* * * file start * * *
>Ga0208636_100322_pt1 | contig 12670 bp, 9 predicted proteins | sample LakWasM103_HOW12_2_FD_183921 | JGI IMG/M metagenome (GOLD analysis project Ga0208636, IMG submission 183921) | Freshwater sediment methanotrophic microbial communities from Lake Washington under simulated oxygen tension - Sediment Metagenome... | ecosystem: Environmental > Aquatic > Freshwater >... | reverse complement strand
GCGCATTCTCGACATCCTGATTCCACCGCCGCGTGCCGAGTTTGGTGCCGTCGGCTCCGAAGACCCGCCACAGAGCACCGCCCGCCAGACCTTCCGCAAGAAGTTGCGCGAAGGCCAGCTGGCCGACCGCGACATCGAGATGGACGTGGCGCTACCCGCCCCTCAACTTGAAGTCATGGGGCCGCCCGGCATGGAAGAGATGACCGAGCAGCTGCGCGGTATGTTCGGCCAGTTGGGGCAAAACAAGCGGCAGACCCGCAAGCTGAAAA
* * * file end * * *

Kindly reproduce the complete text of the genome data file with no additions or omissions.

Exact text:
>Ga0208636_100322_pt1 | contig 12670 bp, 9 predicted proteins | sample LakWasM103_HOW12_2_FD_183921 | JGI IMG/M metagenome (GOLD analysis project Ga0208636, IMG submission 183921) | Freshwater sediment methanotrophic microbial communities from Lake Washington under simulated oxygen tension - Sediment Metagenome... | ecosystem: Environmental > Aquatic > Freshwater >... | reverse complement strand
GCGCATTCTCGACATCCTGATTCCACCGCCGCGTGCCGAGTTTGGTGCCGTCGGCTCCGAAGACCCGCCACAGAGCACCGCCCGCCAGACCTTCCGCAAGAAGTTGCGCGAAGGCCAGCTGGCCGACCGCGACATCGAGATGGACGTGGCGCTACCCGCCCCTCAACTTGAAGTCATGGGGCCGCCCGGCATGGAAGAGATGACCGAGCAGCTGCGCGGTATGTTCGGCCAGTTGGGGCAAAACAAGCGGCAGACCCGCAAGCTGAAAA